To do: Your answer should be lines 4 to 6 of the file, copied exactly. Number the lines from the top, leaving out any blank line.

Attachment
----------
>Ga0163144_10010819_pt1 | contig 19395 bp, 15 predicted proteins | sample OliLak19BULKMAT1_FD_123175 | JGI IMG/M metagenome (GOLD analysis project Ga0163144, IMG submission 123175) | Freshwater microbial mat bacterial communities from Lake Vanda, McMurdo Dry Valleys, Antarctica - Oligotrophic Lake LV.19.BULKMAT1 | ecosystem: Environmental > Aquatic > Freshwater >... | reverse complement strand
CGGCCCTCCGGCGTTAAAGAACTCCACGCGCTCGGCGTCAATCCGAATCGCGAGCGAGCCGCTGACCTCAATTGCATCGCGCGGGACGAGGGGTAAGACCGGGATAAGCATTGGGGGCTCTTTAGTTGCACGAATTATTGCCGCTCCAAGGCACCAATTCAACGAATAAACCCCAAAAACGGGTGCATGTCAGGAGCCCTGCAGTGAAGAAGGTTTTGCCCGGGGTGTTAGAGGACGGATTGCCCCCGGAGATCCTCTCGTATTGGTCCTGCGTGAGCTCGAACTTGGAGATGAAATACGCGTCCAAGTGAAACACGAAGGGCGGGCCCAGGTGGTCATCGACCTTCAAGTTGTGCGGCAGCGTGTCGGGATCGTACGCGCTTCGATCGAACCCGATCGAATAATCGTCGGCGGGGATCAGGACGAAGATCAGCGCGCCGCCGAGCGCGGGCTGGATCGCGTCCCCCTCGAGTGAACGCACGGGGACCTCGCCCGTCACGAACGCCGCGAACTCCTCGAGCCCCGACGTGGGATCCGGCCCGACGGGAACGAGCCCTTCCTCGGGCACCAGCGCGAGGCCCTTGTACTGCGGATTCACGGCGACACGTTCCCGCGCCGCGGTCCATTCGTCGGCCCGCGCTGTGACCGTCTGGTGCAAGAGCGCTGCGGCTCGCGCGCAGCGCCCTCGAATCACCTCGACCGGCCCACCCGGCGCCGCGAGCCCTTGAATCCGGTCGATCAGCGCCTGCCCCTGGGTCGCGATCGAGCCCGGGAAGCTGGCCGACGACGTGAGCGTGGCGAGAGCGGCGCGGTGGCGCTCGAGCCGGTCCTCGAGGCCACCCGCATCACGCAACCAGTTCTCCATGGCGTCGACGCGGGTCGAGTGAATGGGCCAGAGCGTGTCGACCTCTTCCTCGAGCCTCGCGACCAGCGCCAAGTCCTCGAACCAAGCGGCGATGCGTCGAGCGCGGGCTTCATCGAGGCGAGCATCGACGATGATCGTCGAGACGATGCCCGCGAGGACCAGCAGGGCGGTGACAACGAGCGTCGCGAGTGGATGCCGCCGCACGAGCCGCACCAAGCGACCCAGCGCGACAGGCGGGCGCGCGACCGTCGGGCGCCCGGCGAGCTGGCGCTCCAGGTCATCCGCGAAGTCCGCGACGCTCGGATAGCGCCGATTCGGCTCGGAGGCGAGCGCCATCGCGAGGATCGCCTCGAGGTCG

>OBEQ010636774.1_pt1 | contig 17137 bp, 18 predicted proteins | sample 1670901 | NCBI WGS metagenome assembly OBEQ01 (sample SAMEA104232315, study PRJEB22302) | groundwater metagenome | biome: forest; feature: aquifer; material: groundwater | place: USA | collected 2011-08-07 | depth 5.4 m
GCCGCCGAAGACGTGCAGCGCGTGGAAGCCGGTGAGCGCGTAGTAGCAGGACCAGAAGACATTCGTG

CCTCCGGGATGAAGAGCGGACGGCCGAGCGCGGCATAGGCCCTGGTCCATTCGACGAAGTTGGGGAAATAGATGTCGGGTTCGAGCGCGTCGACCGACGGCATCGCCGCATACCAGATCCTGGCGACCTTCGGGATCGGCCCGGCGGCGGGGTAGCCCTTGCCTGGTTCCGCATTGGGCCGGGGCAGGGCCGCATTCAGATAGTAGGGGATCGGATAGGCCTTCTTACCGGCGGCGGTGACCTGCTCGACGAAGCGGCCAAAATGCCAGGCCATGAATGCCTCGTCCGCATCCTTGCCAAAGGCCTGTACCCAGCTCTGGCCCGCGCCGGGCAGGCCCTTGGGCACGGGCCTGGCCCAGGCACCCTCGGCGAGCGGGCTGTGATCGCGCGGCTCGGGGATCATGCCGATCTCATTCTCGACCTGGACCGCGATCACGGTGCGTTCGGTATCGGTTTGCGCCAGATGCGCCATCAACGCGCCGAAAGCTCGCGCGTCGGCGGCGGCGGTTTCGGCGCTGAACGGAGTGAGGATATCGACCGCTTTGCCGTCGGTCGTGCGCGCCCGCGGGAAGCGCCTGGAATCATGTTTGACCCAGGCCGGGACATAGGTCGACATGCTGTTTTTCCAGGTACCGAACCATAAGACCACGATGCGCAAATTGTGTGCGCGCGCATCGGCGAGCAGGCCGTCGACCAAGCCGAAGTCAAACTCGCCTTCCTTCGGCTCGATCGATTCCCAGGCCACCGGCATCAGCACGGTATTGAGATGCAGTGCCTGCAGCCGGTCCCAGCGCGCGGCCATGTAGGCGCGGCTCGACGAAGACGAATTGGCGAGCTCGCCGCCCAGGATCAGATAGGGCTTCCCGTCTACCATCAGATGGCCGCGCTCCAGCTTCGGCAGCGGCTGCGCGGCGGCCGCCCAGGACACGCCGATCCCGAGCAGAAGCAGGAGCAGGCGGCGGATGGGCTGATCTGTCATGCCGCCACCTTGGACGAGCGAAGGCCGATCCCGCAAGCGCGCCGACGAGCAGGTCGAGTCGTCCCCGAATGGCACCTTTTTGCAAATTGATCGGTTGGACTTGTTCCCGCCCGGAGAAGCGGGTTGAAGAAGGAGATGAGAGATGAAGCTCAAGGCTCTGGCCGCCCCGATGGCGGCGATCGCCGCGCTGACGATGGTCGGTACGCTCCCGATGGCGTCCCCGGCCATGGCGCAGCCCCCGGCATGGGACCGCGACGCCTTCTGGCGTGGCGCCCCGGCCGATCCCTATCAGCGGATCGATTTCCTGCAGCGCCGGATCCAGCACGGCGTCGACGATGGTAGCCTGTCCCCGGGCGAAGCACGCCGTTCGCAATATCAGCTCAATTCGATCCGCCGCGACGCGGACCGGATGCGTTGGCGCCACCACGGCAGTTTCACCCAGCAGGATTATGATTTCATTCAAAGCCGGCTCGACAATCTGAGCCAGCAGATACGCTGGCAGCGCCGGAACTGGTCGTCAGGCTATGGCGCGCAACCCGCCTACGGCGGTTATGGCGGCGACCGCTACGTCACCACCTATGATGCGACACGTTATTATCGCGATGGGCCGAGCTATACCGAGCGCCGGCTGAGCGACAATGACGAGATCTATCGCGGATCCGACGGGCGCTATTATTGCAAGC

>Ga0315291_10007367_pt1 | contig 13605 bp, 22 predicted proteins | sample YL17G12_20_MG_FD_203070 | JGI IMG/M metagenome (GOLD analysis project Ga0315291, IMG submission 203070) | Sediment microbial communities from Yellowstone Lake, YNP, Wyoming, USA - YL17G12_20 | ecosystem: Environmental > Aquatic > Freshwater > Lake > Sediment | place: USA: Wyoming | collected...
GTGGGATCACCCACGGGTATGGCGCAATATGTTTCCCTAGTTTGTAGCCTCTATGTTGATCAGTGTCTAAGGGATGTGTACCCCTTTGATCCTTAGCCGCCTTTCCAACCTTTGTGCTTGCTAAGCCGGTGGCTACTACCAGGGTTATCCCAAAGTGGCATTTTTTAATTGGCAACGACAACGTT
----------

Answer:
GCCGCCGAAGACGTGCAGCGCGTGGAAGCCGGTGAGCGCGTAGTAGCAGGACCAGAAGACATTCGTG

CCTCCGGGATGAAGAGCGGACGGCCGAGCGCGGCATAGGCCCTGGTCCATTCGACGAAGTTGGGGAAATAGATGTCGGGTTCGAGCGCGTCGACCGACGGCATCGCCGCATACCAGATCCTGGCGACCTTCGGGATCGGCCCGGCGGCGGGGTAGCCCTTGCCTGGTTCCGCATTGGGCCGGGGCAGGGCCGCATTCAGATAGTAGGGGATCGGATAGGCCTTCTTACCGGCGGCGGTGACCTGCTCGACGAAGCGGCCAAAATGCCAGGCCATGAATGCCTCGTCCGCATCCTTGCCAAAGGCCTGTACCCAGCTCTGGCCCGCGCCGGGCAGGCCCTTGGGCACGGGCCTGGCCCAGGCACCCTCGGCGAGCGGGCTGTGATCGCGCGGCTCGGGGATCATGCCGATCTCATTCTCGACCTGGACCGCGATCACGGTGCGTTCGGTATCGGTTTGCGCCAGATGCGCCATCAACGCGCCGAAAGCTCGCGCGTCGGCGGCGGCGGTTTCGGCGCTGAACGGAGTGAGGATATCGACCGCTTTGCCGTCGGTCGTGCGCGCCCGCGGGAAGCGCCTGGAATCATGTTTGACCCAGGCCGGGACATAGGTCGACATGCTGTTTTTCCAGGTACCGAACCATAAGACCACGATGCGCAAATTGTGTGCGCGCGCATCGGCGAGCAGGCCGTCGACCAAGCCGAAGTCAAACTCGCCTTCCTTCGGCTCGATCGATTCCCAGGCCACCGGCATCAGCACGGTATTGAGATGCAGTGCCTGCAGCCGGTCCCAGCGCGCGGCCATGTAGGCGCGGCTCGACGAAGACGAATTGGCGAGCTCGCCGCCCAGGATCAGATAGGGCTTCCCGTCTACCATCAGATGGCCGCGCTCCAGCTTCGGCAGCGGCTGCGCGGCGGCCGCCCAGGACACGCCGATCCCGAGCAGAAGCAGGAGCAGGCGGCGGATGGGCTGATCTGTCATGCCGCCACCTTGGACGAGCGAAGGCCGATCCCGCAAGCGCGCCGACGAGCAGGTCGAGTCGTCCCCGAATGGCACCTTTTTGCAAATTGATCGGTTGGACTTGTTCCCGCCCGGAGAAGCGGGTTGAAGAAGGAGATGAGAGATGAAGCTCAAGGCTCTGGCCGCCCCGATGGCGGCGATCGCCGCGCTGACGATGGTCGGTACGCTCCCGATGGCGTCCCCGGCCATGGCGCAGCCCCCGGCATGGGACCGCGACGCCTTCTGGCGTGGCGCCCCGGCCGATCCCTATCAGCGGATCGATTTCCTGCAGCGCCGGATCCAGCACGGCGTCGACGATGGTAGCCTGTCCCCGGGCGAAGCACGCCGTTCGCAATATCAGCTCAATTCGATCCGCCGCGACGCGGACCGGATGCGTTGGCGCCACCACGGCAGTTTCACCCAGCAGGATTATGATTTCATTCAAAGCCGGCTCGACAATCTGAGCCAGCAGATACGCTGGCAGCGCCGGAACTGGTCGTCAGGCTATGGCGCGCAACCCGCCTACGGCGGTTATGGCGGCGACCGCTACGTCACCACCTATGATGCGACACGTTATTATCGCGATGGGCCGAGCTATACCGAGCGCCGGCTGAGCGACAATGACGAGATCTATCGCGGATCCGACGGGCGCTATTATTGCAAGC

>Ga0315291_10007367_pt1 | contig 13605 bp, 22 predicted proteins | sample YL17G12_20_MG_FD_203070 | JGI IMG/M metagenome (GOLD analysis project Ga0315291, IMG submission 203070) | Sediment microbial communities from Yellowstone Lake, YNP, Wyoming, USA - YL17G12_20 | ecosystem: Environmental > Aquatic > Freshwater > Lake > Sediment | place: USA: Wyoming | collected...